Places Discussed

(Critical Guide to Settings and Places in Literature)

*Buenos Aires

*Buenos Aires. Capital city of Argentina, whose offices of the airmail service are the nerve center of air operations and of the central drama of the narrative. These offices are the command post from which Rivière, the operations chief, wages a war against the darkness of night, severe weather, and other hazards to aviation. In this heroic struggle, Rivière stations himself in Buenos Aires, the nerve center of an epic struggle. He feels that he must do away with the mystery, symbolized by such natural elements as the night, the ocean, the vast forces that constantly threaten to overwhelm and defeat humans. This mission is a moral one that challenges him to command events rather than be commanded by them. To do so is to become a creator of humanity’s future. This struggle imbues this outpost of humanity’s progress with universal significance, and Argentina symbolizes one of the last frontiers of human endeavor.

Night sky

Night sky. Saint-Exupéry’s metaphors repeatedly depict the night sky as an ocean traversed by the pilots in their airplanes, ships heading to port and weathering the storms. The airmail pilots are depicted as sea divers who descend to the sea floor in search of the sea’s mysteries, then make their way back to the surface, but the principal arena of their battle is the night sky above South America, symbol of humanity’s reach into the unknown.

In the sea of...

(The entire section is 596 words.)

Literary Techniques

(Beacham's Encyclopedia of Popular Fiction)

Of the three works of Saint-Exupery considered. Night Flight is the only work that has the characteristics of a true novel, although...

(The entire section is 225 words.)

Literary Precedents

(Beacham's Encyclopedia of Popular Fiction)

More than any other work, Night Flight shows the influence of Nietzsche, for whom Saint-Exupery claimed great admiration. The...

(The entire section is 89 words.)


(Great Characters in Literature)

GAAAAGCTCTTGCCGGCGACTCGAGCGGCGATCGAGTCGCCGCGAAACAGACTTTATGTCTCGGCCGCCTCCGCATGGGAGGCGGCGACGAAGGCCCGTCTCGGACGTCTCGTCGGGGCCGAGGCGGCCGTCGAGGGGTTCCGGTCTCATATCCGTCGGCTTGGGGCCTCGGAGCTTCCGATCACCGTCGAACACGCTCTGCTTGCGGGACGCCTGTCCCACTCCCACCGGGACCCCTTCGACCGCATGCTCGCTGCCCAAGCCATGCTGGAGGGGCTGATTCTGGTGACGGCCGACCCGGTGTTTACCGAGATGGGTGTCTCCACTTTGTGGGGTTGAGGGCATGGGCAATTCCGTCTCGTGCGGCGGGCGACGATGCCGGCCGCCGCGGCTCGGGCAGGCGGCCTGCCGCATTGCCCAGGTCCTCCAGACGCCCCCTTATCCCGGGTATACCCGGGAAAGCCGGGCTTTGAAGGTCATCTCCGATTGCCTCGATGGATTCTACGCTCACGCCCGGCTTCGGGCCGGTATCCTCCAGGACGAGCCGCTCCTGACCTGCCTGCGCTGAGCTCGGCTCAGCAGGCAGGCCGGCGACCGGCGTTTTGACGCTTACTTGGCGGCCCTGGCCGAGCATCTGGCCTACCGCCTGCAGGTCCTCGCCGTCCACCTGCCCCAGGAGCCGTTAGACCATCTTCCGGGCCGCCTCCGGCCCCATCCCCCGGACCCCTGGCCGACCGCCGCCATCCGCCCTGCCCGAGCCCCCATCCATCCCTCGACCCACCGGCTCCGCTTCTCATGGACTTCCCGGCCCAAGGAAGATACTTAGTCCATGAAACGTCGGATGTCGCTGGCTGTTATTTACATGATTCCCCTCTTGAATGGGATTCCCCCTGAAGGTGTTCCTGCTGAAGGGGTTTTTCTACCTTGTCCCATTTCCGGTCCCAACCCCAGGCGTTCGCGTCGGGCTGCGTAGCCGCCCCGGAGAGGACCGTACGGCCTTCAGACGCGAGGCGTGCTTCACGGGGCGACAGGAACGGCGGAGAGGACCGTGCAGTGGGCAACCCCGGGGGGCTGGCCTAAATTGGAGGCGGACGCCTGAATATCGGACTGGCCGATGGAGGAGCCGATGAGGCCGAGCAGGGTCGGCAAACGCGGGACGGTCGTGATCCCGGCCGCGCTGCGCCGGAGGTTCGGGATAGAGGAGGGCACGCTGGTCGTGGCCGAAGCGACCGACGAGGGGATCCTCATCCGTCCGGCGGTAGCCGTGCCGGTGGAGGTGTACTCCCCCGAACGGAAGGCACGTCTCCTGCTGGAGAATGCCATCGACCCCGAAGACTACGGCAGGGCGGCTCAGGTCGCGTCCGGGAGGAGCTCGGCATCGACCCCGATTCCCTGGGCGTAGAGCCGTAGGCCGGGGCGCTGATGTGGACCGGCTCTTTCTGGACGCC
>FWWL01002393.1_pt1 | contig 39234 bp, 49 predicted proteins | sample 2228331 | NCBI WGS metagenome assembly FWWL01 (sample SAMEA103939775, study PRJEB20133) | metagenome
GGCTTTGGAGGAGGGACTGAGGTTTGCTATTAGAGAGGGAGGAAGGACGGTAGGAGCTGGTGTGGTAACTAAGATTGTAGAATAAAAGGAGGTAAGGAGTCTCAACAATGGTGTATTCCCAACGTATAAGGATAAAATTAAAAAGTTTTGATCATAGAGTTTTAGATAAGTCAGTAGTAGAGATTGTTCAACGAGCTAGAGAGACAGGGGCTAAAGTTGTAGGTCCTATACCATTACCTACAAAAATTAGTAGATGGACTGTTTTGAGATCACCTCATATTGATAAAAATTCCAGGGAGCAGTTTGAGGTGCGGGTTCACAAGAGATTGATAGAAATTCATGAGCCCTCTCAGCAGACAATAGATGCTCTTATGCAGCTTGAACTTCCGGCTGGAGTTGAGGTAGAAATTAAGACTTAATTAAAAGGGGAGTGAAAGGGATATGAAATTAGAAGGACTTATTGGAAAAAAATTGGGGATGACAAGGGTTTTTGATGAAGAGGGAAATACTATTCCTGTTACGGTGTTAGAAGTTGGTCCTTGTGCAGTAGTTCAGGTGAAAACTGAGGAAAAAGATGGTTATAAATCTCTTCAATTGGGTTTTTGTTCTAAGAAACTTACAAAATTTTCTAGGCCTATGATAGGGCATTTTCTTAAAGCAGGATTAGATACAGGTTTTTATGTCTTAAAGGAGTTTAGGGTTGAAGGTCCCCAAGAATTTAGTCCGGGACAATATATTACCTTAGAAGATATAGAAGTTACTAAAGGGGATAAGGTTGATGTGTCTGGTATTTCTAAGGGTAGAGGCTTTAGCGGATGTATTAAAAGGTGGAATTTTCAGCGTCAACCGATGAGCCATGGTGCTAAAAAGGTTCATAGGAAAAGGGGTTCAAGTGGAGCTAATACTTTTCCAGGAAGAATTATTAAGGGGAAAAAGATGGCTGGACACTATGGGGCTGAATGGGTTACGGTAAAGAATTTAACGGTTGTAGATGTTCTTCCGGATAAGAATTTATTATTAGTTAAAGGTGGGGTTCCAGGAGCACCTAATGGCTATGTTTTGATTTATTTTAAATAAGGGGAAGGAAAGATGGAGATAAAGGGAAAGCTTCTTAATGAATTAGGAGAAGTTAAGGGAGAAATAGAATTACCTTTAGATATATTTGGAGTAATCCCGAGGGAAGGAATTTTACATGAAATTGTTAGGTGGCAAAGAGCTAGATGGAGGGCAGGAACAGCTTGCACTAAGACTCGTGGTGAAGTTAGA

Cate, Curtis. Antoine de Saint-Exupéry: His Life and Times. New York: G. P. Putnam’s Sons, 1970. Born in France and educated in England and America, Cate wrote the first major biography of Saint-Exupéry in English. The author comments extensively on the airman’s literary works.

Migeo, Marcel. Saint-Exupéry. Translated by Herma Briffault. New York: McGraw-Hill, 1960. Shortly after the end of World War II, in the course of researching the life of Saint-Exupéry, the author interviewed Didier Daurat, the inspiration for Rivière.

Rumbold, Richard, and Lady Margaret Stewart. The Winged Life: A Portrait of Antoine de Saint-Exupéry, Poet and Airman. New York: David McKay, 1953. Written by a World War II Royal Air Force pilot and the daughter of a former secretary of air in the British cabinet, the work is a sympathetic study of the famous French pilot.

Schiff, Stacy. Saint-Exupéry: A Biography. New York: Knopf, 1994. This well-written biography explores the connection between Saint-Exupéry the pilot and Saint-Exupéry the writer. It includes a comprehensive discussion of the circumstances and influences surrounding Night Flight.

Smith, Maxwell A. Knight of the Air. London: Cassell, 1959. The author of this work concentrates not only on Saint-Exupéry’s life but also, more specifically, on his literary works, including an excellent analysis of Night Flight.